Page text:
Tonight is ---an event designed to make us all stop and think about crime in our communities and how to prevent it. Of course, knowing your neighbors and your public safety officials are important deterrents to crime, but there are a few things that research into residential burglary has taught us.
13 Things Burglars Don't Want You to Know:
- Your well-tended garden tells me you have good taste ... and good taste means there are nice things inside. Those yard toys your kids leave out always make me wonder what type of gaming system they have.
- Yes, I really do look for newspapers piled up on the driveway. And I might leave a pizza flyer in your front door to see how long it takes you to remove it.
- I don't take a day off because of bad weather.
- I always knock first. If you answer, I'll ask for directions somewhere or offer to clean your gutters. (Don't take me up on it.)
- Do you really think I won't look in your sock drawer? I always check dresser drawers, the bedside table, and the medicine cabinet. Helpful hint: I almost never go into kids' rooms.
- You're right: I won't have enough time to break into that safe where you keep your valuables. But if it's not bolted down, I'll take it with me.
- A loud TV or radio can be a better deterrent than the best alarm system. If you're reluctant to leave your TV on while you're out of town, you can buy a $35 device that works on a timer and simulates the flickering glow of a real television.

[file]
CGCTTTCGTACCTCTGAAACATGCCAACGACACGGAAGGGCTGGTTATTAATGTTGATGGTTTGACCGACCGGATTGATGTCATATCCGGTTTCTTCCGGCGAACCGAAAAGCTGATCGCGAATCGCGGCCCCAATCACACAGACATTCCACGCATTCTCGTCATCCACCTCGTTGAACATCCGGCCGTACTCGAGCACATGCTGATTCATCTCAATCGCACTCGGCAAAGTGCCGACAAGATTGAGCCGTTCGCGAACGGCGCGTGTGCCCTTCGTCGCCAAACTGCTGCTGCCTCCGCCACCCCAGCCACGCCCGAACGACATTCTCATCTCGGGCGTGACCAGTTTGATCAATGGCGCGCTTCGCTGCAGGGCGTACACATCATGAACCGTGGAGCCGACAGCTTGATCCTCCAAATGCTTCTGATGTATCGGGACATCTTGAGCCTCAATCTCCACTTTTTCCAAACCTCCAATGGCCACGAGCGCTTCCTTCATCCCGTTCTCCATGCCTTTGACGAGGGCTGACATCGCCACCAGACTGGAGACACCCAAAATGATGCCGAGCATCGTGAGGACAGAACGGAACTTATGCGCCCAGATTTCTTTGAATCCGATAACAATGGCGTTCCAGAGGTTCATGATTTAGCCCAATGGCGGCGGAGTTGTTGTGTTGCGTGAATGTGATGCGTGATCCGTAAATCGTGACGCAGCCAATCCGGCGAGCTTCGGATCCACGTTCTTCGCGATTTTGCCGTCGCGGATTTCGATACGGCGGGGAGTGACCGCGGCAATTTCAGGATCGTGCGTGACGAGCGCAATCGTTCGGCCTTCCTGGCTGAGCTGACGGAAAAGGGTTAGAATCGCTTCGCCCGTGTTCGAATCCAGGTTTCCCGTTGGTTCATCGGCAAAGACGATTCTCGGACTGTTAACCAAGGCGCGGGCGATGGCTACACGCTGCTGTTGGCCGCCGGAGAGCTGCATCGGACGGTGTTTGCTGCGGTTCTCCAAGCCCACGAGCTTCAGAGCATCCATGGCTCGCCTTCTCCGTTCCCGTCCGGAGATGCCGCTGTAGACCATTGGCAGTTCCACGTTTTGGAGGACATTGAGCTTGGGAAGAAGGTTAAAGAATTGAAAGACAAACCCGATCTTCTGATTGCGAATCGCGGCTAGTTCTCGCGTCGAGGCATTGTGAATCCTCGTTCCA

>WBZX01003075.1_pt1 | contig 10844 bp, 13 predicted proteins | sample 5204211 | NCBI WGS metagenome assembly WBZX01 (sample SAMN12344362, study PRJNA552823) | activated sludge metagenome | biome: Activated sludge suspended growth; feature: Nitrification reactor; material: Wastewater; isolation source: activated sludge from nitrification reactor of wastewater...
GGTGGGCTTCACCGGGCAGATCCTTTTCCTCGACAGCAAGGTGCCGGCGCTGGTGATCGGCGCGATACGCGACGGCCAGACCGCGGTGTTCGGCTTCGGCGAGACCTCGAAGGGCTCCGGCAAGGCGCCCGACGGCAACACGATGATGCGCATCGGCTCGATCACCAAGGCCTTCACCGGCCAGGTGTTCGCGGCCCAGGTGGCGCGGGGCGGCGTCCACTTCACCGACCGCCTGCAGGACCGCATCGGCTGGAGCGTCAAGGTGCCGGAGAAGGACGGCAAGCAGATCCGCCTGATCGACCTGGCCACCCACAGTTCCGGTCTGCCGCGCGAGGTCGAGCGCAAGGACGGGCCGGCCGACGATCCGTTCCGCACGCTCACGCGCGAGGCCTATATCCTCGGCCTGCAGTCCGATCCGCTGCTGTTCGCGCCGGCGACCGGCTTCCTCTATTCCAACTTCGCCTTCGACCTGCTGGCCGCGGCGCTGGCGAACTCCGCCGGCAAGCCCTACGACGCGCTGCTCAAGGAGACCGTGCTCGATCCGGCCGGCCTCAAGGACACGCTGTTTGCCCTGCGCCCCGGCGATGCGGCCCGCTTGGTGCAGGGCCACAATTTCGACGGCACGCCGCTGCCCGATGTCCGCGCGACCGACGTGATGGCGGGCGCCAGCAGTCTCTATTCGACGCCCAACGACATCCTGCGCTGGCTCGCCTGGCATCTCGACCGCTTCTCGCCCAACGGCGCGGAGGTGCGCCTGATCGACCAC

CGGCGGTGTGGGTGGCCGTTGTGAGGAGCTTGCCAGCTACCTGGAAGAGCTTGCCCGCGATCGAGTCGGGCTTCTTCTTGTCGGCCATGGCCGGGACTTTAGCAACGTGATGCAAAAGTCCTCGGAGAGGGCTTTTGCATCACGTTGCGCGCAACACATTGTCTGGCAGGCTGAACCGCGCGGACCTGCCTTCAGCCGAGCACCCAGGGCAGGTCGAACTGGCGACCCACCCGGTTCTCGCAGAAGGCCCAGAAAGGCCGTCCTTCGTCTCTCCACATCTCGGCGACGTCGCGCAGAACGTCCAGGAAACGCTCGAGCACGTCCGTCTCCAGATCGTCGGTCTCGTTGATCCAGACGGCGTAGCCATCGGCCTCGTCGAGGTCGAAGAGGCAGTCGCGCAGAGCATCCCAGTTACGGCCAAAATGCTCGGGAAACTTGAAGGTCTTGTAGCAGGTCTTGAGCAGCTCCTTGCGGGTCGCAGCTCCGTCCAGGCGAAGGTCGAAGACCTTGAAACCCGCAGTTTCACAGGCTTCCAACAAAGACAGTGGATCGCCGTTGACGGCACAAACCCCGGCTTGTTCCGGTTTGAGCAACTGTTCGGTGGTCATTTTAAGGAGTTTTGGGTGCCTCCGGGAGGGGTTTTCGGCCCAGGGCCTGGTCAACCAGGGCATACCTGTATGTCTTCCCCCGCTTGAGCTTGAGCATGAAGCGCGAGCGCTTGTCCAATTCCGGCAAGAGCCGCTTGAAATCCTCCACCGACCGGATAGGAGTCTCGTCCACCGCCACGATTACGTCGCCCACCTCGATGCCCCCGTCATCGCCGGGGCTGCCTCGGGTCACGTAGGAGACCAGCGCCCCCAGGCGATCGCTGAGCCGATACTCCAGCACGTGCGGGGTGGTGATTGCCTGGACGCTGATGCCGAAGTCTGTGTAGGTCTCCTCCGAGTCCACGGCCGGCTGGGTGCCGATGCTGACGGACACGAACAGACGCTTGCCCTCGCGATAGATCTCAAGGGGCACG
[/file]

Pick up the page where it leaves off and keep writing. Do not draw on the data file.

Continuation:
- I do my best to never, ever look like a crook.
- The two things I hate most: loud dogs and nosy neighbors.
- I love looking in your windows. I'm looking for signs that you're home, and for flat screen TVs or gaming systems I'd like. I'll drive or walk through your neighborhood at night, before you close the blinds, just to pick my targets.
- Avoid announcing your vacation on your Facebook page. It's easier than you think to look up your address.
- To you, leaving that window open just a crack during the day is a way to let in a little fresh air. To me, it's an invitation.
- If you don't answer when I knock, I try the door. Occasionally, I hit the jackpot and walk right in.
Sources: Convicted burglars in North Carolina , Oregon , California , Kentucky, security consultant Chris McGoey, who runs crimedoctor.com; and Richard T. Wright, a criminology professor at the University of Missouri-St. Louis, who interviewed 105 burglars for his book, "Burglars on the Job".